U.S. Sen. Charles Schumer (D-N.Y.) called on the Food and Drug Administration (FDA) Sunday to ban powdered alcohol from hitting store shelves next month.
Speaking at a press conference in his Midtown office, Schumer said Palcohol was a threat to youth, citing the "already massive problem of underage drinking," drunken driving, and other alcohol-related crime on Long Island, the NY Post reported. Palcohol, he said, is dangerous because it can be mixed with water, sprinkled on food, and snorted for an inebriation effect. Because of its pouch packaging, the product can also be easily concealed, which may appeal to minors who wish to sneak it into venues.
The Alcohol and Tobacco Tax and Trade Bureau initially approved product labels for the substance, marketed as “Palcohol” by parent company Lipsmark LLC. It later reversed approval due to an “error.” Lipsmark claimed the issue involved a discrepancy in the fill level of the powder in each bag, CBS New York reported. The company said it would re-submit the product labels for approval.
“What’s to stop a bad individual from sprinkling powdered alcohol into someone’s lunch or dinner when they’re not looking?” Schumer said, according to the NY Post. He called on retailers to boycott sales of the product, which will include flavors like cosmopolitans, lemon drop cocktails, vodka, and rum. Schumer first asked the FDA to ban the product in May.
Palcohol will come in ingestible and non-ingestible formulations, according to its website. The site says the ingestible kind, called Beverage Formulation, is ideal for outdoor activities and traveling, for instance, because the product pouches are “a fraction of the weight and bulk associated with traditional liquor packaging.” The non-ingestible formulation can be used, among other applications, as an antiseptic in remote areas.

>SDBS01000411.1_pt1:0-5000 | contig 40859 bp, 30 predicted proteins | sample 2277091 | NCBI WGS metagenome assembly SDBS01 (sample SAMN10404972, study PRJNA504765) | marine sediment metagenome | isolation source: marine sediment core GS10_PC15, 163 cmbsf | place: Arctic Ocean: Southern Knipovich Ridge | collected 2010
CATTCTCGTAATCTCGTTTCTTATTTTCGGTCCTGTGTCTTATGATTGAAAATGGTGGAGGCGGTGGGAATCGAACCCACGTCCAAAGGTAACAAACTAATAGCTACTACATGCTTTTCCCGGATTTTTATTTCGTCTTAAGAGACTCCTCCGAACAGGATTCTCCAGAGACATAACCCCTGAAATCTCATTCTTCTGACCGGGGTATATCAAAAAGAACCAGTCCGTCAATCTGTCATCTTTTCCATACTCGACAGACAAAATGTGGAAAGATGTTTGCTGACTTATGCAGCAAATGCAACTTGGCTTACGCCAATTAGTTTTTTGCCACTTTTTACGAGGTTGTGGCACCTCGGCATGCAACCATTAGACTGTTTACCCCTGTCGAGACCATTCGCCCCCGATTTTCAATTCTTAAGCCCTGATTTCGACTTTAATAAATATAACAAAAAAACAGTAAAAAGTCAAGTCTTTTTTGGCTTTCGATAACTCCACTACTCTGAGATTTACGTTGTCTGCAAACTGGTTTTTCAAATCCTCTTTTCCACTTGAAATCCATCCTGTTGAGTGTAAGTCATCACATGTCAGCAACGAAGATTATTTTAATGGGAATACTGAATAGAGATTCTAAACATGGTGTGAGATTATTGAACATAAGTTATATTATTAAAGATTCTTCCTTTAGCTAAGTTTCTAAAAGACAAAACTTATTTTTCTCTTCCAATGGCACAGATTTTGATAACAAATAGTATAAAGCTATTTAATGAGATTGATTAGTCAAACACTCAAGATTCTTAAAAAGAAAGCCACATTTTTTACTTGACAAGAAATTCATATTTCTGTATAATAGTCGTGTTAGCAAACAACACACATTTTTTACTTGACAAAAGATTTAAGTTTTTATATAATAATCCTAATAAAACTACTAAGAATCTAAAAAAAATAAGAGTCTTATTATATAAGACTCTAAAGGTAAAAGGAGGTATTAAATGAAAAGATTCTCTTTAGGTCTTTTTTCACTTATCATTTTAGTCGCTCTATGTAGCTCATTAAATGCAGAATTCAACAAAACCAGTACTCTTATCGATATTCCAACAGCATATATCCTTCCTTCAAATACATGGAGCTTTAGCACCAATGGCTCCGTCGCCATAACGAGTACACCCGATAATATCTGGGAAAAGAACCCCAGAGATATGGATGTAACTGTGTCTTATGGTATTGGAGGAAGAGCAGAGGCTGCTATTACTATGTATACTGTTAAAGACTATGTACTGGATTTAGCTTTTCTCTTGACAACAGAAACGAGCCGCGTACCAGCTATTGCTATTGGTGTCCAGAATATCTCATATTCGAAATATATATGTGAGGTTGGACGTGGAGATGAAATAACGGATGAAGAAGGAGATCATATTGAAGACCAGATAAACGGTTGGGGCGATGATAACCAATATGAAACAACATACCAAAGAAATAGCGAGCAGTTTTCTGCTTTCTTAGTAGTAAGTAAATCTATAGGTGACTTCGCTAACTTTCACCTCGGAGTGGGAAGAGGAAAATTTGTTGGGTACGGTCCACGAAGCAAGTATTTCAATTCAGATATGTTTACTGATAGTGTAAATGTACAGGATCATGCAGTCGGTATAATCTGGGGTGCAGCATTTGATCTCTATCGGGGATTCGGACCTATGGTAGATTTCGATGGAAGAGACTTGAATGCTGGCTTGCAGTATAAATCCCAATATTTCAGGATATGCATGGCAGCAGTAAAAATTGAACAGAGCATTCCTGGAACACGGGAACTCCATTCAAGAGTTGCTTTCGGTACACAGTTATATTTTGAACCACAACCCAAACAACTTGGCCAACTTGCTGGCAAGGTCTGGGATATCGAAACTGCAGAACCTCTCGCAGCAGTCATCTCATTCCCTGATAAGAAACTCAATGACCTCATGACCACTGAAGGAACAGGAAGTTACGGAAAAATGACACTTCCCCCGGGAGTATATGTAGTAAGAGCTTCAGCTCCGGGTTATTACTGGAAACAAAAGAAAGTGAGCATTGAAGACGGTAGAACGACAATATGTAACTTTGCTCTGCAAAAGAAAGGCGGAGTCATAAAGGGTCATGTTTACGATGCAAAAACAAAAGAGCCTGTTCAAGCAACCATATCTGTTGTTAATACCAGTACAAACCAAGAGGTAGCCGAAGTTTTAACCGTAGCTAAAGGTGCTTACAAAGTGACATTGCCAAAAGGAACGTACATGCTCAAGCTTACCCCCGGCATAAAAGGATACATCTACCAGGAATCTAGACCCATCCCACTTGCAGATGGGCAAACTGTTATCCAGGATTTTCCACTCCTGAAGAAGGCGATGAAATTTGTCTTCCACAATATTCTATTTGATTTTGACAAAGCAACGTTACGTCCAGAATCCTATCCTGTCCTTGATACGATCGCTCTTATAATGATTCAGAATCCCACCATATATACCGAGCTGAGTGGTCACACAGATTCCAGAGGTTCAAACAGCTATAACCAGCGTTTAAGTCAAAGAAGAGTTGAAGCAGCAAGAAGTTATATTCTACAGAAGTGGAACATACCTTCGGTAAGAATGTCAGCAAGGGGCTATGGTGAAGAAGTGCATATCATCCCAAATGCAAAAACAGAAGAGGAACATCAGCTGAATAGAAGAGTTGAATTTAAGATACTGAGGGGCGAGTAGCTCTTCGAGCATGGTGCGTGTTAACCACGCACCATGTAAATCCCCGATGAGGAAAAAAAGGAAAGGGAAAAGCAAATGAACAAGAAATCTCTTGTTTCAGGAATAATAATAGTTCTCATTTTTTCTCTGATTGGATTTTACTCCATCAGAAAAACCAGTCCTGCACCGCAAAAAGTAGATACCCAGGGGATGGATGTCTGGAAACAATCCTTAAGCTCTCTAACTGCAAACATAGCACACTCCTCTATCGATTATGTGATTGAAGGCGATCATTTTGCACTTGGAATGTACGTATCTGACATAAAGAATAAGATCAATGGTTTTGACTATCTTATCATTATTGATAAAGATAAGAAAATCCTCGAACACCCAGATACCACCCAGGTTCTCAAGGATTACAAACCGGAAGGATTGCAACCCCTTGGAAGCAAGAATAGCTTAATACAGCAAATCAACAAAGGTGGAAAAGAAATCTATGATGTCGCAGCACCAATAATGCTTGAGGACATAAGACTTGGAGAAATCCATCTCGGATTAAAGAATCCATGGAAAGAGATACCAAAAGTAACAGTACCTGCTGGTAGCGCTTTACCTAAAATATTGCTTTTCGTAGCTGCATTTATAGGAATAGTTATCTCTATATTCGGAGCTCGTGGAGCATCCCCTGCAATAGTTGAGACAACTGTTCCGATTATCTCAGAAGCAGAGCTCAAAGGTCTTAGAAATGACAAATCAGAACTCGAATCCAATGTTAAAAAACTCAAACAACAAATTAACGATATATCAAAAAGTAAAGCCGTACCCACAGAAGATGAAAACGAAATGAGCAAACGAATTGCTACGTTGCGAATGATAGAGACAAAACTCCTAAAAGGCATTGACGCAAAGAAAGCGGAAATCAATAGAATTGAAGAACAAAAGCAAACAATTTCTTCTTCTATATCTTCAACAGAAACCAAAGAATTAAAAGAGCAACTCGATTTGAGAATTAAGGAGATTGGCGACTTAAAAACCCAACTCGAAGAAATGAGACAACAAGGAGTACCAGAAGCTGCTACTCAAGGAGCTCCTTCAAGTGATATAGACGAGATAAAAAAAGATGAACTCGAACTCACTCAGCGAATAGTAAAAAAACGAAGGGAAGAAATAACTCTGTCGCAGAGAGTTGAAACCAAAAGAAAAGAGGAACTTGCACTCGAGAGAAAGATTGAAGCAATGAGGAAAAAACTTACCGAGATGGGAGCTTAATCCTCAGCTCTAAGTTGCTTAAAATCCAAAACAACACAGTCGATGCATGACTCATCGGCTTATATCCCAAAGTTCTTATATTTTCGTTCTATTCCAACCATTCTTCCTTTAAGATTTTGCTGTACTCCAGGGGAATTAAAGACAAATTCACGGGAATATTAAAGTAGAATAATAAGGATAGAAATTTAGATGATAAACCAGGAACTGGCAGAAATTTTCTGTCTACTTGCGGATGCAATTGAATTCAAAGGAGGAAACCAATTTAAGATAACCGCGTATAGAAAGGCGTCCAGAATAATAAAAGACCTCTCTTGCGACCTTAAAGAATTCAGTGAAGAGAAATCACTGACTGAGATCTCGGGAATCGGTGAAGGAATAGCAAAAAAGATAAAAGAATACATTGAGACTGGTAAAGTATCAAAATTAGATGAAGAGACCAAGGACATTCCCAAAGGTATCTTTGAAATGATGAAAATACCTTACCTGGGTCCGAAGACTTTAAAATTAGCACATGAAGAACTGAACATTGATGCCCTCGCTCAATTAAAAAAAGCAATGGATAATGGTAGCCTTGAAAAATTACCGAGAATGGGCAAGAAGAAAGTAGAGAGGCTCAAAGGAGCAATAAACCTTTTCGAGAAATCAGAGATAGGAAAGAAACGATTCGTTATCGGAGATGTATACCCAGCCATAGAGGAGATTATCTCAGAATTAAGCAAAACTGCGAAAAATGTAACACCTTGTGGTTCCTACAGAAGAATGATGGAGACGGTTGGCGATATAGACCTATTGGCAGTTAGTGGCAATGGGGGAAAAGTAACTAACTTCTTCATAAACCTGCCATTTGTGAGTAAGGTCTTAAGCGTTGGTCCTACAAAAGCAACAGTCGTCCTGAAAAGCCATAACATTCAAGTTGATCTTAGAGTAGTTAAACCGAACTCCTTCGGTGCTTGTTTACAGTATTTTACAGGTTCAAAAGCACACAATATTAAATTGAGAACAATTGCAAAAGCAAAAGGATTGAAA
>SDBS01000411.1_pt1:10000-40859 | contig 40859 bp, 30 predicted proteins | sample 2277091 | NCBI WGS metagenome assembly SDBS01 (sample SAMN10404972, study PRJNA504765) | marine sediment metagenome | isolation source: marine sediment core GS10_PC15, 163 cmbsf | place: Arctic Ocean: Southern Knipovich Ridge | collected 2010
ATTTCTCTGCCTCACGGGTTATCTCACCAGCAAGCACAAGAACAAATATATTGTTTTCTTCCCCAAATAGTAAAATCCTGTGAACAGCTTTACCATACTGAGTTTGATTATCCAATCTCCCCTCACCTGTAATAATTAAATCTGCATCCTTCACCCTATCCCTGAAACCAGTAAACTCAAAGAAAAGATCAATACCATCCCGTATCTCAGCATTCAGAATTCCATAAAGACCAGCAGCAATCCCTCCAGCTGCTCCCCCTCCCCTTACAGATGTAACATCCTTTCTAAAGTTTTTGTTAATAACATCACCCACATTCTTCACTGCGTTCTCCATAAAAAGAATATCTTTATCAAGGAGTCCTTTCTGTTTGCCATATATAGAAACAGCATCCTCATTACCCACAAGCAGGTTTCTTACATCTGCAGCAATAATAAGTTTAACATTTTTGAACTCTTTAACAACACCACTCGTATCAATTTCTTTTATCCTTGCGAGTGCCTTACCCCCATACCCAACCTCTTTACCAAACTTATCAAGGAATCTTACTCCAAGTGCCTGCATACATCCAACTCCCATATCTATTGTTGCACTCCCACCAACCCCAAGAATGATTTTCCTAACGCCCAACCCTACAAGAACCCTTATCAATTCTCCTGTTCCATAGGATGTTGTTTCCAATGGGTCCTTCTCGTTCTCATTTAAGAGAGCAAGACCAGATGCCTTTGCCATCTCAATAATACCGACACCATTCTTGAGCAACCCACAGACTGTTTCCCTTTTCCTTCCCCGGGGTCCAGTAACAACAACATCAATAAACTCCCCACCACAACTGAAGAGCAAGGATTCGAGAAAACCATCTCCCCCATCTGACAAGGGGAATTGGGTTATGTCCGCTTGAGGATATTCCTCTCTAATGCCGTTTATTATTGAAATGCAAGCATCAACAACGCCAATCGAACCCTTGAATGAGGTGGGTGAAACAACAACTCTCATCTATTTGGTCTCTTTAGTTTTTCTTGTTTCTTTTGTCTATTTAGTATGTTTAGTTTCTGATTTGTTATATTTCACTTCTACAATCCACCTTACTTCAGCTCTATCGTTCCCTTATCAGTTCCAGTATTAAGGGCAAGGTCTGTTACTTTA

Lipsmark does acknowledge on its site that some users will likely abuse the product, a problem it attributes to “media coverage” and “inaccurate statements.” In response to snorting the product, Lipsmark says the idea is “impractical” and untrue in regard to causing drunkenness. It says it would take a person about 60 minutes to snort the equivalent of a shot of vodka. “Why would anyone do that when they can do a shot of liquid vodka in two seconds?” the website says.
In regard to underage groups having access to the product, Lipsmark argues the same age restrictions apply to minors with powdered alcohol as with liquid alcohol. Schumer Sunday asserted the obvious health risks and danger to youth was enough reason for the FDA to ban the product from reaching the market.
“Palcohol is nearly guaranteed to promote unsafe drinking among teenagers and young adults, among others,” he said.